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United States Department of Agriculture

Agricultural Research Service


item Seo, Jung
item Lee, Kyeung
item Jang, Jung
item Zhejiu, Quan
item Yang, Kyung
item Burri, Betty

Submitted to: Nutrition Research
Publication Type: Peer Reviewed Journal
Publication Acceptance Date: 8/13/2004
Publication Date: 9/24/2004
Citation: Seo, J.S., Lee, K.S., Jang, J.H., Zhejiu, Q., Yang, K.M., Burri, B.J. The effect of dietary supplementation of b-carotene on lipid metabolism in streptozotocin-induced diabetic rats. Nutrition Research 24 1011-1021, 2004.

Interpretive Summary: Diabeties Mellitu is associated with increased risk for heart disease. We investigated the effectiveness of B-carotene in preventing the vacular complications of diabeties in rats. We found that B-carotene supplementation did not reduce blood glucose, but it did reduce total triglycerides. Additionally, B-carotene decrease the atherogenic index of these diabetic rats. Finally, B-carotene feeding tended to increase the excretion of cholesteroll and coprostanone, but not significantly. Our results suggest that B-carotene supplements may decrease the incidence of diabetic vascular complications, thus potentially decreasing the risk for heart disease.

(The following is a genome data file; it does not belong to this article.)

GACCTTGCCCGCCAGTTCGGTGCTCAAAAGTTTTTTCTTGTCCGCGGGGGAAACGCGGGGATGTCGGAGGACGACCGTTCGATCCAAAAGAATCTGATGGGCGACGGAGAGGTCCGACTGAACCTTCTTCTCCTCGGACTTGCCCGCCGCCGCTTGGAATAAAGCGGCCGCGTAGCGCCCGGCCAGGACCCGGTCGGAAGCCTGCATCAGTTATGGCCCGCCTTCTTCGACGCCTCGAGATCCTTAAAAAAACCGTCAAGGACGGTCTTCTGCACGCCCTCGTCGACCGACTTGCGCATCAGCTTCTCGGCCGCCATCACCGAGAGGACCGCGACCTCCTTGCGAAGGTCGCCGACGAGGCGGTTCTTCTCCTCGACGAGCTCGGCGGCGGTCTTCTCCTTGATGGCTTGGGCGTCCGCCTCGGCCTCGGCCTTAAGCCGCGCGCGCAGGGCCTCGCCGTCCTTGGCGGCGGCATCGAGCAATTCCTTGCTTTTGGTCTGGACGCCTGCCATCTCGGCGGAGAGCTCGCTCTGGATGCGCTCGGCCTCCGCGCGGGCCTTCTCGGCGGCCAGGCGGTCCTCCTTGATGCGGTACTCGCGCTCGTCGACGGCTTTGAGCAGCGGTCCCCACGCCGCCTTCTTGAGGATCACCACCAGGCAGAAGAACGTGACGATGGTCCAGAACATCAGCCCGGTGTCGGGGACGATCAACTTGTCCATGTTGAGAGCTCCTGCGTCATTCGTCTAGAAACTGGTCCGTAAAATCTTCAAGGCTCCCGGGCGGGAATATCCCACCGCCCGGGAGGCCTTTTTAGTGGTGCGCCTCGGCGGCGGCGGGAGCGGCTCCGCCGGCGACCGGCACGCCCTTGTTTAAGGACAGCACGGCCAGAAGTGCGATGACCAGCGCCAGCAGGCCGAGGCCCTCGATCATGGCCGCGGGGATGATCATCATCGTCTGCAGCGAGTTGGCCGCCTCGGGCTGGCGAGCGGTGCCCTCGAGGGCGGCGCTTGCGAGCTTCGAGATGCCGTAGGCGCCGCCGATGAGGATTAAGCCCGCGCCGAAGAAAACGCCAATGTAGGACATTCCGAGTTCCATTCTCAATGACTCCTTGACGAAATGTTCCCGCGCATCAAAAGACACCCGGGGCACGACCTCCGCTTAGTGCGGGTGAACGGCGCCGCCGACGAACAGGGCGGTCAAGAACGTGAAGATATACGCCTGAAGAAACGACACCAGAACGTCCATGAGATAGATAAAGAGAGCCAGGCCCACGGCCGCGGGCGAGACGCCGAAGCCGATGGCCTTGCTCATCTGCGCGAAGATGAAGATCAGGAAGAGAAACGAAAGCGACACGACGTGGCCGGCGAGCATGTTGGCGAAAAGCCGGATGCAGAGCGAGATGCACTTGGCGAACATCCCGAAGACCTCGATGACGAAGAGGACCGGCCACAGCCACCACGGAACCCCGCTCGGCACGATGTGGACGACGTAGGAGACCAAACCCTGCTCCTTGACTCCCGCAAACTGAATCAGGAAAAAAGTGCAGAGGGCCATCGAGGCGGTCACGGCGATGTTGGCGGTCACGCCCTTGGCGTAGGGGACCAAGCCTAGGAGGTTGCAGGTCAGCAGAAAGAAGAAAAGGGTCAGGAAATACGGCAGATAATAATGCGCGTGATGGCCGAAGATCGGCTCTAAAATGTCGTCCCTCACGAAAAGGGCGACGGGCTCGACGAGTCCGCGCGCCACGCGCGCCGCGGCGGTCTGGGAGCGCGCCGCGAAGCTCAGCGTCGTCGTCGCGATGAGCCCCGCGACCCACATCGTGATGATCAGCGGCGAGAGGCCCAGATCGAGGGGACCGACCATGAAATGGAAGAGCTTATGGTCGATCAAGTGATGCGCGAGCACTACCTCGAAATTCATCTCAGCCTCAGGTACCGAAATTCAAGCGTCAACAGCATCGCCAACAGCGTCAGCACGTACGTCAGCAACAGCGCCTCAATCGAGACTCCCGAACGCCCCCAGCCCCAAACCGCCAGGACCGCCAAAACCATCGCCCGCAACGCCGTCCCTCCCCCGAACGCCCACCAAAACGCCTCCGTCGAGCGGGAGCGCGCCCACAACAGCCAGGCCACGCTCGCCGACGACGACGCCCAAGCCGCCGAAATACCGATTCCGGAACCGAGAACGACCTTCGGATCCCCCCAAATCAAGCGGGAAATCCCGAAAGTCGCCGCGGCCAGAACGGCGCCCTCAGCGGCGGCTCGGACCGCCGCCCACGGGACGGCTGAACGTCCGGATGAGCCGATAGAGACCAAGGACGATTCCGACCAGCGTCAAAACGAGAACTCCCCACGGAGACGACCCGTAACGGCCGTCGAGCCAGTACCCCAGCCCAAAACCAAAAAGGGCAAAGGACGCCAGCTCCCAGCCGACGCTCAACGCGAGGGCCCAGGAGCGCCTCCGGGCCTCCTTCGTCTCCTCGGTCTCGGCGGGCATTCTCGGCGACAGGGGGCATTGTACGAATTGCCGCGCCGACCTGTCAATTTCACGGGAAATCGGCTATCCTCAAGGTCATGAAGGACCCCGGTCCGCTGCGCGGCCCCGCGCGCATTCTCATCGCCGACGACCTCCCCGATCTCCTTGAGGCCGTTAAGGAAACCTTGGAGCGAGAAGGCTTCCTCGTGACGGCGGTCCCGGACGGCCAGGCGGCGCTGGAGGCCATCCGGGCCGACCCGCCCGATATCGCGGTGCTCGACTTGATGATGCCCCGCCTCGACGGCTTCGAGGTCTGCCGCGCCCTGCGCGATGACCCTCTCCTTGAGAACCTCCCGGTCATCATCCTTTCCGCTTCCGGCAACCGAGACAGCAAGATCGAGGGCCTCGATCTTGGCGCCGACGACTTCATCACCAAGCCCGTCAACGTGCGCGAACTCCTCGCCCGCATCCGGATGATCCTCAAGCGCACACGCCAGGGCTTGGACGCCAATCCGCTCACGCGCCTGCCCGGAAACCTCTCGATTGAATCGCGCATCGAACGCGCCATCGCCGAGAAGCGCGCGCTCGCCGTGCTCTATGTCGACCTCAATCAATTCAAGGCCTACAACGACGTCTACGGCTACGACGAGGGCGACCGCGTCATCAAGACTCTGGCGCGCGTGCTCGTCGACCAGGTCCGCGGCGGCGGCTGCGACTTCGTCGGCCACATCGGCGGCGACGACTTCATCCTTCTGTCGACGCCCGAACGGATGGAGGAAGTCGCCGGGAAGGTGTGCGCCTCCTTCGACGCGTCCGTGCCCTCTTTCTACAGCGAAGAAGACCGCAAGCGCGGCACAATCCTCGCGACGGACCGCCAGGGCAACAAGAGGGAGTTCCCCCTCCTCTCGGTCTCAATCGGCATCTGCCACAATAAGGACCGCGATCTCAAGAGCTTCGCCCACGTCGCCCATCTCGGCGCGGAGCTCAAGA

Technical Abstract: Diabetic vascular complications such as atherosclerosis complicate the treatment of diabetes. We hypothesized that moderate supplementation with B-carotene might help prevent diabetic vascular complications through its impact on cholesterol metabolism. Forty Sprague-Dawley rats were fed AIN-76 control diet, or the same diet supplemented with 7.2 mg/kg diet B-carotene for three weeks, then diabetes was induced in half of the rats by streptozotocin. Diabetic and normal rats were fed the experimental diets for two more weeks. B-carotene did not reduce blood glucose in diabetic rats. Plasma triglycerides were increased by diabetes, but reduced by B-carotene. Total- and LDL-cholesterol were increased by diabetes. HDL-cholesterol did not differ between groups. B-carotene reduced cholesterol levels, but decreases were not significant. However, the atherogenic index of diabetic rats was higher than that of control rats, and B-carotene feeding decreased it. Fecal excretion of cholesterol and coprostanone were decreased by diabetes, and B-carotene tended to increase this excretion. Fecal excretion of bile acid showed similar tendencies, as did neutral steroids. These results suggest that dietary supplementation with B-carotene may reduce plasma triglycerides and other indices of diabetic risk, and thus may decrease the incidence of diabetic vascular complications through the normalization of lipid metabolism in diabetics.

Last Modified: 06/23/2017
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